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Christmas Celebrations

"Many happy returns," said the angel, handing Jesus a birthday card.

Jesus scowled at the card. "Put it on the mantelpiece with all the others," he said.

The angel stared at the mantelpiece that stretched across the room behind Jesus. He was a very new angel and he’d never seen the mantelpiece before. It was made of highly polished oak and it receded so far into the distance in each direction that the angel couldn’t see an end to it. Like all receding parallel lines, it converged to a point in the distance, and vanished from view. The angel had a vague memory of learning about that in a geometry lesson at school back in the days before he made the transition to angelhood. Uncountable numbers of birthday cards sat neatly to attention all along the mantelpiece, as far as the eye could see. He gulped, and tried to squeeze his own modest card into the crowd, being careful not to knock any of them over. He had a horrible feeling that if he did, all the cards would collapse one after the other, racing off into infinity like a never ending fall of dominoes.

"I hate this time of year," grumbled Jesus. "Every time it rolls around there are more and more angels giving me more and more cards and I have to keep extending the mantelpiece to cope with them all. It’s a good job my dad was a carpenter. At least I know how to make a decent mortice and tenon joint."

The angel couldn’t resist the temptation. "Wouldn’t a concealed dovetail joint be easier? It would look so much nicer as well. You’d never be able to see where one bit ends and the next bit begins."

Jesus scowled. "You might be right," he said, "but I’ll never know. I missed that lesson. I went out into the world to start doing my sermon stuff shortly after dad taught me mortice and tenon joints, and I never went back home again. So they are the only kind of joints I know how to do." He gave a humourless laugh. "Let’s be thankful for small mercies – at least I didn’t use nails. I’ve always hated nails ever since..." He paused. "Well… you know," he finished lamely.

The angel nodded sympathetically.

"I suppose you’ll be at the party tonight?" asked Jesus grumpily.

"Yes," said the angel. "I’m really looking forward to it. They’re putting on a fish nibble gourmet buffet. Gabriel baked five loaves and Peter went fishing and caught two whitebait. He says that should be more than enough for everyone."

"I don’t want to go to the party at all," said Jesus, "but I have to. I really don’t like it when all the assembled heavenly hosts sing Happy Birthday to me. It’s so embarrassing because most of them can’t sing in tune. But the Holy Ghost absolutely loves it. He’s been rehearsing them for ages and if I don’t go He’ll come round every night and haunt me unmercifully. It’s enough to drive a person to drink." Jesus poured water into a glass then he tapped the glass with his forefinger. The liquid turned a deep, dark red. "Falernian," explained Jesus. "I developed a real taste for the Roman vintages, back in the day." He drank deeply and sighed with pleasure. "That’s a nice drop," he said. "It never fails to turn my teeth pink and make me fall over. What more can you ask of a wine?"

"Well, at least that little trick guarantees that you’ll never run out of wine to drink at the party," said the angel. "You know what they say – always look on the bright side of life!"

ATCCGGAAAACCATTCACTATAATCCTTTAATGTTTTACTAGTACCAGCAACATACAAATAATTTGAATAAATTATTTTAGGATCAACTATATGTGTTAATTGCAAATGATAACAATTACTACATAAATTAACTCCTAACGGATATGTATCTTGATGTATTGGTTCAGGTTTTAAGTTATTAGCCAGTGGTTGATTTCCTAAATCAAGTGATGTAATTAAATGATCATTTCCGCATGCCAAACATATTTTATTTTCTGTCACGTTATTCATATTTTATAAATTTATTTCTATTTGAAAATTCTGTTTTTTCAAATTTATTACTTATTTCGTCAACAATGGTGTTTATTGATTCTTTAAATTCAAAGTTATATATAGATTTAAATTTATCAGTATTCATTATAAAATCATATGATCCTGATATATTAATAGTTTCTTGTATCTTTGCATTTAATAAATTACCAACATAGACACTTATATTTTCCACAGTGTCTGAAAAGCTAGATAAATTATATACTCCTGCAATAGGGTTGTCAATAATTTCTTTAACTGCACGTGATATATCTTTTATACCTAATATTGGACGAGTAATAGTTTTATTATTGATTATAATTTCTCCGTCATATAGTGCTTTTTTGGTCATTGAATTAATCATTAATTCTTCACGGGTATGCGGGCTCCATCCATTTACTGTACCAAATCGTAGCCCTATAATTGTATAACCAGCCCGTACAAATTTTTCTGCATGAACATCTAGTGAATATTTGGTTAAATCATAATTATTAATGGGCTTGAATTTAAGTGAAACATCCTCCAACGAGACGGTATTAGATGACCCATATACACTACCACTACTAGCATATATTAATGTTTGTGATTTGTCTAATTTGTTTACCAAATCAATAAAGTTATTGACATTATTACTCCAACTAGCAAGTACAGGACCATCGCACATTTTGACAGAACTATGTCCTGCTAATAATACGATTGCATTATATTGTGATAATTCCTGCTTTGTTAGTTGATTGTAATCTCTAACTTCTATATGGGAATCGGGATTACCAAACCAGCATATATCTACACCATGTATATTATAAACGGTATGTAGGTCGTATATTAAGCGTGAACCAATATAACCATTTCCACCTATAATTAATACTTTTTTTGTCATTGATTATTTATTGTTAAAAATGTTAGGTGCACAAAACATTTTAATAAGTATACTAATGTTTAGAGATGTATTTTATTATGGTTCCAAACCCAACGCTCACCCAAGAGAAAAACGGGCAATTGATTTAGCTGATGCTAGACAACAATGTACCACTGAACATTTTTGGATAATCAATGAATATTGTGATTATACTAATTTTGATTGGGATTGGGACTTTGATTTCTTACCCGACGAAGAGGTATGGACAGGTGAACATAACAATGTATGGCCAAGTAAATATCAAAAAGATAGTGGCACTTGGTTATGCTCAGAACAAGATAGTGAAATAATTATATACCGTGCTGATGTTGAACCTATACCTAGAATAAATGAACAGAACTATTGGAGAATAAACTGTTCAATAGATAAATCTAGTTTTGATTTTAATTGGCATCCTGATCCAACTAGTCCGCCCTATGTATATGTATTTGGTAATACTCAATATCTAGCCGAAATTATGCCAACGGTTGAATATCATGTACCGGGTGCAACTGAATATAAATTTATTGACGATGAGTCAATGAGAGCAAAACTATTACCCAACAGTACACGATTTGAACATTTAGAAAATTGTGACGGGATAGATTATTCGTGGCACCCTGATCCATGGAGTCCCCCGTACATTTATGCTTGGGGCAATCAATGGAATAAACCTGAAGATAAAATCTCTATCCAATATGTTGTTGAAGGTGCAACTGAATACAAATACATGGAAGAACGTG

"Never ending wine is the only thing that makes the party bearable," said Jesus, morosely, "particularly when everybody starts to give me presents."

"Don’t you like presents?" asked the angel, who’d spent all his wages on a small parcel of frankincense which he’d been quite looking forward to presenting to Jesus at the party.

"Gold," moaned Jesus. "Piles and piles of bloody gold, box after box of frankincense resin, and more myrrh than you can shake a stick at. It’s all so bloody unimaginative. Why won’t anybody give me a train set?"

The angel felt a little shocked at the sacrilege, but then he began to consider the possibilities. If he could get hold of a train set before the party began, it might help him a lot with the advancement of his career. And maybe he should see about selling his frankincense as well. Once the word began to spread about train sets, the bottom was bound to fall out of the frankincense market.

"I’ve been helping to decorate the tree," the angel said, suddenly feeling quite bold because Jesus was confiding in him. "I put a star on the top."

"Why?" asked Jesus. "What’s a star got to do with anything?"

"It signifies the star that shone over your birth place," said the angel.

"That’s wrong," said Jesus. "Dad always told me that I was born in a five star hotel. He said he could count the stars through the hole in the roof. They never get that bit right in nativity plays."

"There’s going to be a special nativity play at the party tonight," said the angel, "but don’t tell anyone that I told you. I don’t want to get into trouble."

"What’s so special about it?" asked Jesus. "They do one every year and it’s always exactly the same – shepherds wash their socks by night all seated round the tub, a bar of Sunlight soap comes down and they begin to scrub. Dead boring if you ask me, though nobody ever does. You’ve washed one sock, you’ve washed them all in my opinion."

"It’s special because I’m playing the bar of soap," said the angel proudly. "Everybody says I’m really good at coming down. They’ve never seen anyone come down better. I’m sure you’ll enjoy it when you see it."

Jesus brightened. "Break a leg!" he said, encouragingly. "Come down hard. Don’t worry, I’ll heal it for you afterwards. That’s my super power."

"Thanks," said the angel, "I appreciate it. Anyway, it was nice meeting you, but I really should be going now. I’ve got a lot of rehearsing to do. Merry Christmas!"

"Bah, humbug!" said Jesus.

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